answers. . . . /231/ ["I heard a Fly buzz—when I died"] operates in terms

of all the standard religious assumptions of her New England, but with a difference. They

are explicitly gathered up in one phrase for the moment of death, with distinct Biblical

overtones, ‘that last Onset—when the King / Be witnessed—in the Room.’ But how

is he witnessed?

As the poet dramatizes herself in a deathbed scene, with family and friends gathered

round, her heightened senses report the crisis in flat domestic terms that bring to the

reader’s mind each of the traditional questions only to deny them without even asking

them. Her last words were squandered in distributing her ‘Keepsakes,’ trivial tokens of

this life rather than messages from the other. The only sound of heavenly music, or of

wings taking flight, was the ‘Blue—uncertain stumbling Buzz’ of a fly that filled her

dying ear. Instead of a final vision of the hereafter, this world simply faded from her

eyes: the light in the windows failed and then she ‘could not see to see.’ The King

witnessed in his power is physical death, not God. To take this poem literally as an

attempted inside view of the gradual extinction of consciousness and the beginning of the

soul’s flight into eternity would be to distort its meaning, for this is not an

imaginative projection of her own death. In structure, in language, in imagery it is

simply an ironic reversal of the conventional attitudes of her time and place toward the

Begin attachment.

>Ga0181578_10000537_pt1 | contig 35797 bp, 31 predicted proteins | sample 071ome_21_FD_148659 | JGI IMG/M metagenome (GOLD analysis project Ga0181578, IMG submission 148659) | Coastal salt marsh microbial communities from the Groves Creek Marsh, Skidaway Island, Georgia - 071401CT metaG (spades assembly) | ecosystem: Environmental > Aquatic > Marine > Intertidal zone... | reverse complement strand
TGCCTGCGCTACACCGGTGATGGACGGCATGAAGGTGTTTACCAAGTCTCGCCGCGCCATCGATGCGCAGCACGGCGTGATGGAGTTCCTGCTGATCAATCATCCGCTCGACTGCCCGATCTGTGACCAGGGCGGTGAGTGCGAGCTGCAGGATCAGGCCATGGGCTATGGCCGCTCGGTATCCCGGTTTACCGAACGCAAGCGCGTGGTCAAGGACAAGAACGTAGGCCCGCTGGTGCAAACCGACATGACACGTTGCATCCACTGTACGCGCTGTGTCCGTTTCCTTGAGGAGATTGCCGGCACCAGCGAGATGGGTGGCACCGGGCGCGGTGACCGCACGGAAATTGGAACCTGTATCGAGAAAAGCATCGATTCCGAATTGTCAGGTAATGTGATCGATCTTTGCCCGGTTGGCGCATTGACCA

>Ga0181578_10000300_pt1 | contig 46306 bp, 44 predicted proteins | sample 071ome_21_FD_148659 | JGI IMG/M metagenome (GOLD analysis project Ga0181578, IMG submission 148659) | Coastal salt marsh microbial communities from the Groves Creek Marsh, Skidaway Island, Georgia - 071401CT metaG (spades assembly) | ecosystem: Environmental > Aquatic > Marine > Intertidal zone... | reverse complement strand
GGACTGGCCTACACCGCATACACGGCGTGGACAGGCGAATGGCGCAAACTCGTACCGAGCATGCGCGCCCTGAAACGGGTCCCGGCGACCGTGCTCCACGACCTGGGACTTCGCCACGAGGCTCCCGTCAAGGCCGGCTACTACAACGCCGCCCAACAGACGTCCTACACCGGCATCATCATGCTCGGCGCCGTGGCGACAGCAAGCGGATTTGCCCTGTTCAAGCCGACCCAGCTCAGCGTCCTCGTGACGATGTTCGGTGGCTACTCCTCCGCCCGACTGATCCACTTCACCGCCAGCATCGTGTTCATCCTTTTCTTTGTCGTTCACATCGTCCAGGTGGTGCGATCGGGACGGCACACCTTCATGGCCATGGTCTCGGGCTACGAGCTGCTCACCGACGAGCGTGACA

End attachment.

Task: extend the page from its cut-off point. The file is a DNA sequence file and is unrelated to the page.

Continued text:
significance of the moment of death. Yet mystery is evoked by a single word, that

extraordinarily interposed color ‘Blue.’

To misread such a poem would be to misunderstand the whole cast of Dickinson’s mind.

Few poets saw more clearly the boundary between what can and what cannot be comprehended,

and so held the mind within its proper limitations. . . . /232/


Emily Dickinson’s "I Heard A Fly Buzz When I Died" should be read, I think,

with a particular setting in mind—a nineteenth-century deathbed scene. Before the age

of powerful anodynes death was met in full consciousness, and the way of meeting it tended

to be stereotype. It was affected with a public interest and concern, and was witnessed by

family and friends. They crowded the death chamber to wait expectantly a burst of dying

energy to bring on the grand act of passing. Commonly it began with last-minute bequests,

the wayward were called to repentance, the backslider to reform, gospel hymns were sung,

and finally as climax the dying one gave witness in words to the Redeemer’s presence in

the room, how He hovered, transplendent in the upper air, with open arms outstretched to

receive the departing soul. This was death’s great moment. Variants there were, of course,

in case of repentant and unrepentant sinners. Here in this poem the central figure of the

drama is expected to make a glorious exit. The build-up is just right for it, but at the